Master’s Thesis – B. I. Lekezwa

LEKEZWA, BONGISA. (2011). The impact of social grants as anti-poverty policy instruments in South Africa: An analysis using household theory to determine intra-household allocation of unearned income.

Master’s Thesis

Author(s): Bongisa Indira Lekezwa

Supervisor: Krige F. Siebrits

Institution: Stellenbosch University, Faculty of Economic and Management Sciences, Department of Economics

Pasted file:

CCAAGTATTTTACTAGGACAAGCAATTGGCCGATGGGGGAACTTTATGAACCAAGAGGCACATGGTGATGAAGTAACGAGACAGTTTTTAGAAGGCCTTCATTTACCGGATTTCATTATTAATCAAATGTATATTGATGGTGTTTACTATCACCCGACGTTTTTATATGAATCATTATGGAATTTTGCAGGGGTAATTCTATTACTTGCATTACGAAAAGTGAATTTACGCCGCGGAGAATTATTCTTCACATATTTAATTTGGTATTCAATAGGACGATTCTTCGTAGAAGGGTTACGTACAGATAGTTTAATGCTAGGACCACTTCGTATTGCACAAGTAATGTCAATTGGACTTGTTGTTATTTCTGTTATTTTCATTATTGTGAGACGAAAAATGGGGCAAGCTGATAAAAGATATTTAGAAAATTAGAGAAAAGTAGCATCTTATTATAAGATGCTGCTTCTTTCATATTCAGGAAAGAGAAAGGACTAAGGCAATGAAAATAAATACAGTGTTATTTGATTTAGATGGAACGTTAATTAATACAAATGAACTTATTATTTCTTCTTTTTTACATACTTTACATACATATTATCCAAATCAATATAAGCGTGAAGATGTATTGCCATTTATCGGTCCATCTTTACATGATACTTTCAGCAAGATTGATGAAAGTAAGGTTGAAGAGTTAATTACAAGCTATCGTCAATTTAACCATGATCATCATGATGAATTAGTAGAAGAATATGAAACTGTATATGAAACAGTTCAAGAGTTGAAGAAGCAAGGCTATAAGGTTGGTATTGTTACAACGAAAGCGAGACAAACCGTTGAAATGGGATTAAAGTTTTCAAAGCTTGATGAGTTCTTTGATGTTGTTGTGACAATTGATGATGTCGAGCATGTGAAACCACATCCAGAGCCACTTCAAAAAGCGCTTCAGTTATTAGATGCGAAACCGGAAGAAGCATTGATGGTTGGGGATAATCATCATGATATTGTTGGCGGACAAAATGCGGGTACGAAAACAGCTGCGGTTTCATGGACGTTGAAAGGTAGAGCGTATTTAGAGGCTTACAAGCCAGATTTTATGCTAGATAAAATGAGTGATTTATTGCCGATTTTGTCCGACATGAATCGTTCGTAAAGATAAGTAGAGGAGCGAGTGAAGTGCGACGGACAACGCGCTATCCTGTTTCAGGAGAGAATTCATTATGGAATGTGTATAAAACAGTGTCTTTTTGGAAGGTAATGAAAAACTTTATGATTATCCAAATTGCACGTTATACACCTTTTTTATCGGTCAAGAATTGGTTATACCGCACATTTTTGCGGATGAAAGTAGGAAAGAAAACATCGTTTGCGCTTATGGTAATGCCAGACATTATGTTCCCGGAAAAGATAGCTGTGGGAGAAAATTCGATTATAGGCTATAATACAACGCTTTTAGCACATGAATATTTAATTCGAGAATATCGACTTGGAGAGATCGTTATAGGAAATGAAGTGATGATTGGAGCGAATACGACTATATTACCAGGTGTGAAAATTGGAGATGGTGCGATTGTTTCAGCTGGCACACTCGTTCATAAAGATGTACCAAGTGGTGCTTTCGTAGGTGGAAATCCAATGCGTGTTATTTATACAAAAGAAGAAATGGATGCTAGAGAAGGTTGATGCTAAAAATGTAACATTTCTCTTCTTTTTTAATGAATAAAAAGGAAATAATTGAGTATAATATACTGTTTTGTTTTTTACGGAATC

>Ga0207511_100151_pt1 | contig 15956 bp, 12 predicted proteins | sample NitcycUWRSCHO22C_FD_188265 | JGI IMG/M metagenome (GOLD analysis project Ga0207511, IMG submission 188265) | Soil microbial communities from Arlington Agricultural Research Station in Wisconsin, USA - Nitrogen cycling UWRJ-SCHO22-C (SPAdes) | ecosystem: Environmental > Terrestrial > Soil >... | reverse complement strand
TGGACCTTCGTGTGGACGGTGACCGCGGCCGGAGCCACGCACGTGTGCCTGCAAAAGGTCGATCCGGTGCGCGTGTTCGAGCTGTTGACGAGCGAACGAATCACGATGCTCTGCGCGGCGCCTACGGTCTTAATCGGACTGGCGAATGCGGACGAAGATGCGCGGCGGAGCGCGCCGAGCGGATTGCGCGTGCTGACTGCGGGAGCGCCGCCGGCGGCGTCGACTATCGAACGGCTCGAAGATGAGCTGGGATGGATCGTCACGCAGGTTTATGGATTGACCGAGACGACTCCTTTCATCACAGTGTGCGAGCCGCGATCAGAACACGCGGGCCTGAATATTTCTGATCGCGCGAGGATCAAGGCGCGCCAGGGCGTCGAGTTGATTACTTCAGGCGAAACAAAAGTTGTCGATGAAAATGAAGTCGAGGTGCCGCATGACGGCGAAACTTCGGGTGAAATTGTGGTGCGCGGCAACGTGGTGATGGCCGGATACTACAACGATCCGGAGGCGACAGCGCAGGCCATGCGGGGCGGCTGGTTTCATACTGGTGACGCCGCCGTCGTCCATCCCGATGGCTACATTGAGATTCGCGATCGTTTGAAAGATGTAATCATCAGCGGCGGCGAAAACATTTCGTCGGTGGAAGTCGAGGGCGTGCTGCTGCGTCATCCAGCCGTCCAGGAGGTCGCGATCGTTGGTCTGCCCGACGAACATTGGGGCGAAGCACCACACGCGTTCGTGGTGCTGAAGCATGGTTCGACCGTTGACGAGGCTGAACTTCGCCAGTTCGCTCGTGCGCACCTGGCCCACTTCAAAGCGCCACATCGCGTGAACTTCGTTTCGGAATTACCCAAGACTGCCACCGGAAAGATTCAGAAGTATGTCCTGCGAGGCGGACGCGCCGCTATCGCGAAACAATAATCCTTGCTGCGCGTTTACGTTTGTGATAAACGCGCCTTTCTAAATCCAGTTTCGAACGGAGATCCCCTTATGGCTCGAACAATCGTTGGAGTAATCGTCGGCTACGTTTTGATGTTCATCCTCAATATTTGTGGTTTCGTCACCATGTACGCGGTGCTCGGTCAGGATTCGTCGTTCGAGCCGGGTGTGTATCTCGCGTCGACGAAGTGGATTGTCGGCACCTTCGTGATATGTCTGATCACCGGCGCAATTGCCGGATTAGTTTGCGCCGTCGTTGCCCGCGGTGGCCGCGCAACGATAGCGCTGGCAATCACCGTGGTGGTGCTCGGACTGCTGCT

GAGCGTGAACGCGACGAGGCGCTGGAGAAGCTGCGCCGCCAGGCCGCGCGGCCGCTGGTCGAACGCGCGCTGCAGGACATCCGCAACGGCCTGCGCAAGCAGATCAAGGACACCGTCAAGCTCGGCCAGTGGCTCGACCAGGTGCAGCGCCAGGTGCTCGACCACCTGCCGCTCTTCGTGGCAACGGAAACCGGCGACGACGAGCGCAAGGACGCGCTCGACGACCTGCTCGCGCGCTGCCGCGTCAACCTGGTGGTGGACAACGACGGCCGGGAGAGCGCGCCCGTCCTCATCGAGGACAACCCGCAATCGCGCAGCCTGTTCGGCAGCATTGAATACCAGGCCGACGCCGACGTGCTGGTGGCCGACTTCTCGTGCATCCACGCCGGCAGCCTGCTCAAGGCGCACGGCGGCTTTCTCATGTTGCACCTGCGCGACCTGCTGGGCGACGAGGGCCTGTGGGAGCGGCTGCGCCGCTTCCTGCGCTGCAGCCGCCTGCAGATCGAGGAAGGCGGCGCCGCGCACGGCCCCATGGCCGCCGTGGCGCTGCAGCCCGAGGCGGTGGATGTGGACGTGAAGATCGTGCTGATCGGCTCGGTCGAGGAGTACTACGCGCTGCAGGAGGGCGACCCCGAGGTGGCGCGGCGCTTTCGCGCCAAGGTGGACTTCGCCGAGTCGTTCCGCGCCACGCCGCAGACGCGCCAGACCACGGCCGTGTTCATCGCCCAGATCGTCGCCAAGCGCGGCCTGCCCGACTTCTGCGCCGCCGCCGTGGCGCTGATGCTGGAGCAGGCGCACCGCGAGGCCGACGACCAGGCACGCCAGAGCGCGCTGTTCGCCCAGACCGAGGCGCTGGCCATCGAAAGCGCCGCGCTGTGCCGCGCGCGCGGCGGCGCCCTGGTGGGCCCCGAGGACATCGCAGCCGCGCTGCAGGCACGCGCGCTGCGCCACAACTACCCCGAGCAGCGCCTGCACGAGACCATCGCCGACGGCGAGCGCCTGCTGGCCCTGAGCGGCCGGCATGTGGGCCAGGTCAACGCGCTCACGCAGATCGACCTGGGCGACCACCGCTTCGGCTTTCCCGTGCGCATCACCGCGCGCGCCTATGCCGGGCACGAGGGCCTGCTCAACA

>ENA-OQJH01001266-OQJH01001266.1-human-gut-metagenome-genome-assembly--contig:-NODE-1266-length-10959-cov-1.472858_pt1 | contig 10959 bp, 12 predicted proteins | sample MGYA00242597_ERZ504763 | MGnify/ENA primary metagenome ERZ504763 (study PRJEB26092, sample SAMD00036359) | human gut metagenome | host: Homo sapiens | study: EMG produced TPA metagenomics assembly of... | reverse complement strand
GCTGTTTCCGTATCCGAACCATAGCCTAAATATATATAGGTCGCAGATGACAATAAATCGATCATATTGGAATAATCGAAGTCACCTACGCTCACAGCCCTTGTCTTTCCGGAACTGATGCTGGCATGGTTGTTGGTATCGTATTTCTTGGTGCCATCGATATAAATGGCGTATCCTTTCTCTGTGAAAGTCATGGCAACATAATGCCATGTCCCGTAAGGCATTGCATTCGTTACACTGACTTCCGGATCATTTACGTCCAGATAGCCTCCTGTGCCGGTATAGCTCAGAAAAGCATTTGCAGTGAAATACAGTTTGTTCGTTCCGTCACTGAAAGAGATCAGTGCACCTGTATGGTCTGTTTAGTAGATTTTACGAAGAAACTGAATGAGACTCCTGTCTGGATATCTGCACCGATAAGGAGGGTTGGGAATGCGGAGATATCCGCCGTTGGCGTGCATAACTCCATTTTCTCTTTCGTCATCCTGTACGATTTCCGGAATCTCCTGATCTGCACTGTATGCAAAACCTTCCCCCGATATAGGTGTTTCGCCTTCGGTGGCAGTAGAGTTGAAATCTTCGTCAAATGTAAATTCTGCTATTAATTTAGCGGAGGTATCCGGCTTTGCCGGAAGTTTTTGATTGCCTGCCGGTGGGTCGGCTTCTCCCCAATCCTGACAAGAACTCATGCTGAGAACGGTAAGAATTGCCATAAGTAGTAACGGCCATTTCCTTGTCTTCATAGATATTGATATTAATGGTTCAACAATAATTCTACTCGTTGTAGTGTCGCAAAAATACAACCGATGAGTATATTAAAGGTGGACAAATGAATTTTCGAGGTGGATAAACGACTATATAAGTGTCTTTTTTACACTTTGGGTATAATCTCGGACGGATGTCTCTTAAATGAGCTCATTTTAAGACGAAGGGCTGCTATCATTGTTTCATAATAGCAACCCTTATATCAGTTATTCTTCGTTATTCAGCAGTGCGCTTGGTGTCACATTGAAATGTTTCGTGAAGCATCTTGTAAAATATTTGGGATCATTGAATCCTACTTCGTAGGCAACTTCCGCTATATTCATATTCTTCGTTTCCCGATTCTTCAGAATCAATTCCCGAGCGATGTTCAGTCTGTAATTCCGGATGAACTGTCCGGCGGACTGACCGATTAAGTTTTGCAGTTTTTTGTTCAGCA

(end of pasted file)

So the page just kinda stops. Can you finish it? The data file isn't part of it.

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Social assistance is a large and fiscally costly component of anti-poverty policy in South Africa and therefore lends to the questions: Are the grants effective tools for reducing poverty in South Africa and, moreover, how significant is their impact on poverty? As a measure of reducing poverty and improving the non-social indicators of the poor, the government has expanded the social grants since the advent of the new democracy. The country‟s social grant system is advanced and covers a broad range of individuals, as it is intended to cover vulnerable individuals over their life course from childhood to adulthood and into old age. Policy discourse surrounding the grants centres on the sustainability of the system and their implications for development. It is therefore important that their significance is shown and that their impact is illustrated by highlighting their reach into severely poor households. As a measure of poverty alleviation on their own, the grants are not enough and South Africa‟s poverty alleviation strategy has to rest primarily on economic growth and job creation. In addition, there are significant challenges in the system, such as the fact that there is no poverty grant targeted specifically at the unemployed; consequently, too much strain is placed on the resources of grant-receiving households that the whole household is plunged into poverty. Accordingly, the question this raises is: How can government solve the problem of the poor clustering around these grants? This dissertation will systematically show that the use of social security as a poverty-alleviating tool is effective given the extent of poverty in South Africa and the limitations on resources. It will also show that the decision-making structures in households influence the way grants affect the resource allocation needed for achieving lower levels of poverty. The extent to which the cash transferred to poor households via the grant programmes reduces poverty is likely to be influenced significantly by the decision-making structures in the grant-receiving households. There is evidence that grant money is shared in extended households, which suggests that decision making is broadly unitary or cooperative. However, we can only observe the outcomes and not the decision-making process in this regard and therefore can only draw tentative conclusions. Although there is cause for concern regarding the propensity of social grants to affect people‟s behaviour negatively, there is a case to be made for retaining grants as an important, though not the only, form of anti-poverty strategy. This highlights the need for continued research on the labour market and the social grants causal relationship. It also shows that research into the fertility effects of the grants is wanting, especially if there are speculative concerns that might inform policy on the impact of CSG on fertility.